Prony Resources lowers Goro production following waste dam leak

Prony Resources lowers Goro production following waste dam leak

The owner of the nickel and cobalt operation in New Caledonia reported a “limited release of salt-laden liquid” from its tailings dam following heavy rains in August. 

Blue View

Prony Resources (Prony) has operated the Goro nickel mine and processing plant since its acquisition from Vale in April 2021. The recently formed New Caledonian consortium brings together New Caledonian investors, Trafigura, and other international investors. Significantly, the deal also included an industrial advisory partnership with EV producer, Tesla, demonstrating the EV producers’ desire for varying degrees of control over its raw material procurement.

Prior to the sale by Vale, the Goro operation was redesigned to no longer produce nickel oxide, instead focusing entirely on the production of nickel hydroxide cake (NHC) to target the battery supply chain. The operation has since performed well with output of NHC totalling 19.7kt Ni in the first three quarters of 2022. However, full-year production will now be dented by the tailings leak: in accordance with corrective measures required by local authorities, nickel output will be cut in the fourth quarter.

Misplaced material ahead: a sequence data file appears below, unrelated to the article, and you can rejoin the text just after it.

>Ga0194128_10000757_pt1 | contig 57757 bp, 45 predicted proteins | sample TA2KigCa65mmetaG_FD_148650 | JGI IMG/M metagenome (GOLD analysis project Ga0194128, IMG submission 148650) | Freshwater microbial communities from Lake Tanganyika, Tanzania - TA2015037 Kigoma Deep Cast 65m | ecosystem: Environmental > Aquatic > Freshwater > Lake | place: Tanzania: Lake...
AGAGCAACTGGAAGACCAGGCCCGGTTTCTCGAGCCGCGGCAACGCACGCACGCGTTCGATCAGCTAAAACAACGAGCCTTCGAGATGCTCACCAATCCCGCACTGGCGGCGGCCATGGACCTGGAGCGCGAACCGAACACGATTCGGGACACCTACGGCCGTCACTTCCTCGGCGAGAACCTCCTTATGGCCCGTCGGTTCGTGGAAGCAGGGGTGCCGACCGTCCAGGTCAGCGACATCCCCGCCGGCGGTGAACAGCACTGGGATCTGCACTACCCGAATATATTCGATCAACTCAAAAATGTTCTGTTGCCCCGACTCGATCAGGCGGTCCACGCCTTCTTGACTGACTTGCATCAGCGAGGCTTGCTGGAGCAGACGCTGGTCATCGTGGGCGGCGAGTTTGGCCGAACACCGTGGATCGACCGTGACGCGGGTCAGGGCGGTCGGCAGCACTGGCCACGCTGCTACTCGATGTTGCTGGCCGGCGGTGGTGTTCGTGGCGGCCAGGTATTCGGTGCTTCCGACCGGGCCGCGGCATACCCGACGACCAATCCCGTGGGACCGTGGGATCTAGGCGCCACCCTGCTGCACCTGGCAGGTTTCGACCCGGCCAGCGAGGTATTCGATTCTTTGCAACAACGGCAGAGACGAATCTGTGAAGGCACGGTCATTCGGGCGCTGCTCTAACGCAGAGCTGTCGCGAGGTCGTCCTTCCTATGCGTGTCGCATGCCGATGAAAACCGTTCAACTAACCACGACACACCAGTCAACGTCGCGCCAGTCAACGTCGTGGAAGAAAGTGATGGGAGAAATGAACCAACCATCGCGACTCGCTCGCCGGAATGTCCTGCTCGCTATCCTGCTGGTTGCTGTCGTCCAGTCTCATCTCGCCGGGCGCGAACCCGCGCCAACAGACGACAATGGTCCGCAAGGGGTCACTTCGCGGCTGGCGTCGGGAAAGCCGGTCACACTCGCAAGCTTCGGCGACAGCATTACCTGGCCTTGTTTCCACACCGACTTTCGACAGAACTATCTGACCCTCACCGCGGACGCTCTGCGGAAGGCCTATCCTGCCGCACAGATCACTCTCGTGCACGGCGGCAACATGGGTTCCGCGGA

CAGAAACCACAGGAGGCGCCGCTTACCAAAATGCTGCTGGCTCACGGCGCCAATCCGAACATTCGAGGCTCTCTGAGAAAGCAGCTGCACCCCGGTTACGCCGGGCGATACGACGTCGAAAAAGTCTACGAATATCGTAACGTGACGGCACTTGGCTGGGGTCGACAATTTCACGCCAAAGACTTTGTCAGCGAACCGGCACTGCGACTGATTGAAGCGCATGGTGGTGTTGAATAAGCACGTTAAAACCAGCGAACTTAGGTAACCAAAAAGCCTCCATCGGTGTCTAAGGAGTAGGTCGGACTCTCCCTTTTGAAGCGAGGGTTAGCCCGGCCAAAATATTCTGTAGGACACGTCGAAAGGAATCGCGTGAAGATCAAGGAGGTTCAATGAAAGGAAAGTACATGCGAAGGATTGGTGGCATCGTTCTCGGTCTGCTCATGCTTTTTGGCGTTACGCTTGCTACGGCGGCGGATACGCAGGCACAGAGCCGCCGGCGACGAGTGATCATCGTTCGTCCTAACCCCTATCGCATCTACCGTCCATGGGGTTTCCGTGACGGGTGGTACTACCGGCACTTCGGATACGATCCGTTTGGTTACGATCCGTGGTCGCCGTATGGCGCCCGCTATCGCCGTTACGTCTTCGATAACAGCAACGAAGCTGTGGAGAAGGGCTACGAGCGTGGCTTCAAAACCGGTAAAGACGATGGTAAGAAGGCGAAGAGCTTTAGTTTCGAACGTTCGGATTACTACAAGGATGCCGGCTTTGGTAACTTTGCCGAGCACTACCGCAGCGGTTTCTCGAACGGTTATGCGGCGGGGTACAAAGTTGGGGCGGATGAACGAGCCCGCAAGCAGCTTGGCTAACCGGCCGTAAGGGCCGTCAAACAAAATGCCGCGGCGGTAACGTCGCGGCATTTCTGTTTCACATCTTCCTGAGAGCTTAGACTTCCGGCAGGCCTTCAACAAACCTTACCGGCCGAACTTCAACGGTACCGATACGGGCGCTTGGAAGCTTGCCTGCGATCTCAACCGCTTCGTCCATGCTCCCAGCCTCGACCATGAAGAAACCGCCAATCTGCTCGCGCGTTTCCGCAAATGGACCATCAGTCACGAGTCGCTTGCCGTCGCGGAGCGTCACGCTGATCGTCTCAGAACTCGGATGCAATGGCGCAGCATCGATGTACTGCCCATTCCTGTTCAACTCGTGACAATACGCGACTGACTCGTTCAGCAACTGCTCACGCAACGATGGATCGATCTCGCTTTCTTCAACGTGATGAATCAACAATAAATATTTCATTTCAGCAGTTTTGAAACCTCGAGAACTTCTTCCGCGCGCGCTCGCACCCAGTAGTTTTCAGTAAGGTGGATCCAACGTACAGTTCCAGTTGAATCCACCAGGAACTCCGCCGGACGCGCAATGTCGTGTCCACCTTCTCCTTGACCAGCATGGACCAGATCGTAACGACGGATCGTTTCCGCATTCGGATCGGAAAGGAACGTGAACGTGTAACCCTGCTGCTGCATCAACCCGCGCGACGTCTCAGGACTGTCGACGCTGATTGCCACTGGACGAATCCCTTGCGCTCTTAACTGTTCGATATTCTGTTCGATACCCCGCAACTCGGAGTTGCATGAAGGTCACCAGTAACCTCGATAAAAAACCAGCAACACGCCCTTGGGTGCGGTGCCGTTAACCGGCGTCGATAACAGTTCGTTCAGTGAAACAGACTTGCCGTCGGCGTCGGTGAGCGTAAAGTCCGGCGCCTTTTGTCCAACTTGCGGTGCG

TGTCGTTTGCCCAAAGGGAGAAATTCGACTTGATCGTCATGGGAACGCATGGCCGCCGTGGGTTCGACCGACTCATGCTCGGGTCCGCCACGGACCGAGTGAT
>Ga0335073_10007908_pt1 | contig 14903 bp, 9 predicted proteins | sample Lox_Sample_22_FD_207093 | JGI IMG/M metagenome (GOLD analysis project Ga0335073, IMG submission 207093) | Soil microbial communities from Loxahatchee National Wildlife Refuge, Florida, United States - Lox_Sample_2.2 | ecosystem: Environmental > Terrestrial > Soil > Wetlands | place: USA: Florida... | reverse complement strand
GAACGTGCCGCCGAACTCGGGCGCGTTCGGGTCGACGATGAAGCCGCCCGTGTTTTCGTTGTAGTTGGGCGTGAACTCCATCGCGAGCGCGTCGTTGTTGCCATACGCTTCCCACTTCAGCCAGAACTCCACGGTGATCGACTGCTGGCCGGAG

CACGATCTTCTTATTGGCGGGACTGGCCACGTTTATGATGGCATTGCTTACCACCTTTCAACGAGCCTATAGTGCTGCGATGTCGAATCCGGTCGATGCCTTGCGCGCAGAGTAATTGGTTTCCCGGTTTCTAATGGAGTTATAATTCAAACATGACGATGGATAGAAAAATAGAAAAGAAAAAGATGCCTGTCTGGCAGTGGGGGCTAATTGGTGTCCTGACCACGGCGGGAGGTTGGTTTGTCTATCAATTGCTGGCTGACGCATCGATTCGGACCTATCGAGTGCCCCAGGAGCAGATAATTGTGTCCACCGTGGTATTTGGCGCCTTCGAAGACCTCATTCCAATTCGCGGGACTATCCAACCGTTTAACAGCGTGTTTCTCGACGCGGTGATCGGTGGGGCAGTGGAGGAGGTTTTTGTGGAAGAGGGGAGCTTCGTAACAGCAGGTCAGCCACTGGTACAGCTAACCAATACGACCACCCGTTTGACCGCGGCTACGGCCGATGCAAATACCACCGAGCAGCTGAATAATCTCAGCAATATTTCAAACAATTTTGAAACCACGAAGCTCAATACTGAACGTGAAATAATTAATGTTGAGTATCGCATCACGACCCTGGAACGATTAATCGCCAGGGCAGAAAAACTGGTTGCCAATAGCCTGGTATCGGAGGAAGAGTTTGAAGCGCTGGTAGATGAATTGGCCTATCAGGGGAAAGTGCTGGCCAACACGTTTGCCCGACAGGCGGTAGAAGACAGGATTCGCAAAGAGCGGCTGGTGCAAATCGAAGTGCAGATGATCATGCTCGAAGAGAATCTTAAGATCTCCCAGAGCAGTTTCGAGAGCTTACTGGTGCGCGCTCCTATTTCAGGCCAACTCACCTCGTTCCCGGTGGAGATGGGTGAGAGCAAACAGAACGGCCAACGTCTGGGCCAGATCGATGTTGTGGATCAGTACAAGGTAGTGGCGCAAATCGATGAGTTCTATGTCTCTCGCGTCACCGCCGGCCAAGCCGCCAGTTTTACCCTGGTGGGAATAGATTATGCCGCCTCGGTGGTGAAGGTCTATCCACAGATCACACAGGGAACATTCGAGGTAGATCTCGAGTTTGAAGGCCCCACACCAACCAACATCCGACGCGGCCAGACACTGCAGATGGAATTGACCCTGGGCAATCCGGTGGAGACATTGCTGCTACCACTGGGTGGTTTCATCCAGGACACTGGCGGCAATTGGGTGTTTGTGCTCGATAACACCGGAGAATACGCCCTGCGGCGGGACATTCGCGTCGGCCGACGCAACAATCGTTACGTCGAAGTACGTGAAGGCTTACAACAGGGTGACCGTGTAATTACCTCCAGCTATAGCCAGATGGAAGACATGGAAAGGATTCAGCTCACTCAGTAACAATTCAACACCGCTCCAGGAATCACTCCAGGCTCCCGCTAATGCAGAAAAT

The disposal and safe storage of tailings, produced after hydrometallurgical processing of laterite ores, remains a key ESG concern in the production of battery-grade nickel. Given the low nickel and cobalt contents, the waste associated with processing these ores is stark. With this in mind, Prony (and previously Vale) had already been undertaking the “Lucy” project at Goro. This aimed at drying tailings and reducing the chemical concentration of mining residues by keeping the stored process water to a minimum.

This latest development will draw further ESG scrutiny to the nickel supply chain and force OEMs to make tough procurement decisions in the face of strong stakeholder pressure. Certain practices will be unacceptable to western OEMs whose customers are, for the large part, inherently environmentally conscious.

  • 17 Nov 2022
  • Prony Resources
  • Cobalt
  • Nickel

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